Ten Tips to Care for Yourself While Caring for Someone Else
by Helene Berger – West Stockbridge, MA

When giving your all in the sacred role of caring for a loved one, an essential piece is often missing from the equation: YOU! You cannot stop living your life. It will not be good for you, and it will certainly not be good for your loved one. The moment you feel trapped, a host of other negative qualities and unhealthy emotions— resentment, anger, impatience, irritability— will begin to creep in.

When my husband was diagnosed with Alzheimer’s shortly after our fiftieth anniversary, I was determined to find creative ways to make our lives as fulfilling as possible for as long as possible. One of the essential lessons I learned, was that I needed to be whole in order to give him the best.

Here are ten suggestions to help you put your own needs into the picture when the role of caring for a parent, a spouse, or any loved one becomes your responsibility—no matter what the reason for the decline.

1. Essential to have Capable Help

Most of us find difficulty in recognizing or accepting our need for help. Yet from the dawn of history, man has clustered in tribes or communal groups in order to survive. In our increasingly isolated society, we have difficulty recognizing that at some point in our lives we will need backup. We simply cannot manage without it. What would happen, when you are the sole provider for your loved one’s needs, if you had a fall or an injury or illness that put you in the hospital? Though my husband, Ady, was diagnosed with Alzheimer’s, I did not have extra help until 3 ½ years later when he fell and broke his hip. In retrospect, not having the help during those early years was a mistake. My husband made the greatest strides when I had a few hours of relief each day to do errands or to have time for a walk or a game of tennis. I returned refreshed and ready to give my all. Finding either an aide, friend or family member or even a responsible student to play cards or checkers or chess, enabled me to continue to live as fully as possible under the circumstances—and to deliver better care.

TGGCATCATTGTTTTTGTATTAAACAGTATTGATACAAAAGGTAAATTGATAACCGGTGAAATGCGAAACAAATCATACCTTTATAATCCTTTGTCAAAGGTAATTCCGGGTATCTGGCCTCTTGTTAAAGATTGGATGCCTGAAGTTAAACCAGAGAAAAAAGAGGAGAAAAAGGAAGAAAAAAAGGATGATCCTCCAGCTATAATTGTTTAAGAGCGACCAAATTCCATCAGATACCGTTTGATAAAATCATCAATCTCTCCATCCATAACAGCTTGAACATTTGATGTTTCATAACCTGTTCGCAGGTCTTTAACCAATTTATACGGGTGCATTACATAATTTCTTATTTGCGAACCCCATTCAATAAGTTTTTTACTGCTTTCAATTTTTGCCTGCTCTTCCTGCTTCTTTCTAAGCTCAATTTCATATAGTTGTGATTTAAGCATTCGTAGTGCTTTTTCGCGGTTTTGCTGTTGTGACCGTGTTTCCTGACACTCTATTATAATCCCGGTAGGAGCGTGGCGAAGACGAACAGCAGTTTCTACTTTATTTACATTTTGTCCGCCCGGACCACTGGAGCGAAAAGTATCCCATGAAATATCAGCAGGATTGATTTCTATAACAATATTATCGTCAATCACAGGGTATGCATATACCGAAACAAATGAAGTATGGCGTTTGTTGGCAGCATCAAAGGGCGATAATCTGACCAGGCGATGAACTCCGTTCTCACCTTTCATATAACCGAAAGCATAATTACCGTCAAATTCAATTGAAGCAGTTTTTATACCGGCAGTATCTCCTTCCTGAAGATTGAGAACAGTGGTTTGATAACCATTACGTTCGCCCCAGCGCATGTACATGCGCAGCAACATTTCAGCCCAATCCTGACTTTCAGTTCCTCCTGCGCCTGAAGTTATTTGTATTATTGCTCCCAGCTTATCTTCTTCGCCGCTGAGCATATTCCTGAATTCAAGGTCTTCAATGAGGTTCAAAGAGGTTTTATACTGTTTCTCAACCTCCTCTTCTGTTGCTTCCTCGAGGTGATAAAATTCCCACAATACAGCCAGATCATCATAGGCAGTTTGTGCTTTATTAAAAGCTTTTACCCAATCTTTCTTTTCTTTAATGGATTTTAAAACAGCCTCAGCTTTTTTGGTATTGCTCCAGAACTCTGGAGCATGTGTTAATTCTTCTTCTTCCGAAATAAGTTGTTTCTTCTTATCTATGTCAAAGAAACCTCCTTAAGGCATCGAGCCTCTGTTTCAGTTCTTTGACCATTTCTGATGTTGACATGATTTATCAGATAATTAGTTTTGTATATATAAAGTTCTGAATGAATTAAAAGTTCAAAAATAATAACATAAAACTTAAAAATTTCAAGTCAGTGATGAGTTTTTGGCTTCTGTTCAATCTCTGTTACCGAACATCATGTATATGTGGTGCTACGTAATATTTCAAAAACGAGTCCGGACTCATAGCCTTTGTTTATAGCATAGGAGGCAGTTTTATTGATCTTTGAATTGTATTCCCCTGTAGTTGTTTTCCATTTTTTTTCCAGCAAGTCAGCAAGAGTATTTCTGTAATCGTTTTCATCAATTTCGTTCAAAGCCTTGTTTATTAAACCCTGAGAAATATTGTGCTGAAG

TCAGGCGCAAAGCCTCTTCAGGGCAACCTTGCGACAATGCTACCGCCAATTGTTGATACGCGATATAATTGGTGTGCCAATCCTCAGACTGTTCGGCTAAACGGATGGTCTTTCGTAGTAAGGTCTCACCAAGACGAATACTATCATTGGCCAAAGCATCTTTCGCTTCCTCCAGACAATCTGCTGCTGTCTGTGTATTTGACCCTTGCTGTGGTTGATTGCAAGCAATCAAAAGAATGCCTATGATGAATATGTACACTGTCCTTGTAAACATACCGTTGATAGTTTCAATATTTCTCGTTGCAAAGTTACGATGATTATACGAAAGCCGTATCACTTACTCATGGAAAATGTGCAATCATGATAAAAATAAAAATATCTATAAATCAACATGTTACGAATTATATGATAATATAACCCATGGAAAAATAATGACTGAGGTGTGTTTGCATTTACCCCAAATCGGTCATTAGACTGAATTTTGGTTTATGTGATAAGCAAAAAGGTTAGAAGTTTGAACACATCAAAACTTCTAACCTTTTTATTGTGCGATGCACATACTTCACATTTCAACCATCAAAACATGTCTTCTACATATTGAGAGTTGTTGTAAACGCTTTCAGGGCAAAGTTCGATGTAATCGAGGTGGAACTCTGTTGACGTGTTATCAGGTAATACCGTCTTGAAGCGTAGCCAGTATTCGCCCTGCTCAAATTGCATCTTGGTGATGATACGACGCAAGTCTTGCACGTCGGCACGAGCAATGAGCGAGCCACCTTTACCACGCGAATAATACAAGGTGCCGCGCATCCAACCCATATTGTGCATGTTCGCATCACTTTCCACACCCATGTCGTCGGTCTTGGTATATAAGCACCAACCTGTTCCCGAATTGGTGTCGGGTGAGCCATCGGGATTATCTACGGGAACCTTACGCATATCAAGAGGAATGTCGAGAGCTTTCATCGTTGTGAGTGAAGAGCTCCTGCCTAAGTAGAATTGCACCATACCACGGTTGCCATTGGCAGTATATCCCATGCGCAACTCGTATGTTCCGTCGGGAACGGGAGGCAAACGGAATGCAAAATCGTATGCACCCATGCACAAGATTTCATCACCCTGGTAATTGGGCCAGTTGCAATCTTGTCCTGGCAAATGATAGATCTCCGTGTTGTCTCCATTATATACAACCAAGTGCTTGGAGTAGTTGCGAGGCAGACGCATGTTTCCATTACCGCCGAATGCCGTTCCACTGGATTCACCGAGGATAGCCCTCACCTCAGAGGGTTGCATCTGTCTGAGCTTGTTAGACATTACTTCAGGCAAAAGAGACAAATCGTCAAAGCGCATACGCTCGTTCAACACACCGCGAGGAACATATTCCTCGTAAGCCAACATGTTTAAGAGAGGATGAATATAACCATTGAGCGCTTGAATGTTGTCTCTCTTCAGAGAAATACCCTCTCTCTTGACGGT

2. Finding Time Alone

One day a wise doctor asked me, “How much alone time do you give yourself each day?” My response was, “Very little.” I was caring for my husband from morning to night. Even if I managed to go for a walk, it was almost never alone. When I drove I was usually listening to a book on tape. Eventually, I realized that I had to give myself time to grieve for the loss I was living through. I could not shut out the reality I was facing by filling my mind every minute with extraneous thoughts. Slowly, I learned to walk alone without a friend or a book on tape. My thoughts, instead of being an escape from the reality, turned to questioning how can I keep my husband on a positive path? How can I make life better for him and for us? How can I build the scaffolding to give him the best chance for positive outcomes – physically, emotionally, and socially?

3. Focusing on What’s Best for You, Not on What Others May Think

Learning to do what was best for me and for Ady without being concerned about what others might think was an important step for me. At first, I thought that I’d be judged harshly if I went to an event that was not appropriate for Ady, without him. To my surprise, I kept getting positive feedback. Friends kept telling me how well they thought I was handling the situation. Their encouragement helped me to get over my both my feelings of guilt and fear of “what others might think” and reinforced my decision to live more fully. I brought Ady into the picture, by helping him to understand that taking care of my own needs (even if just a walk) was crucial for both of us.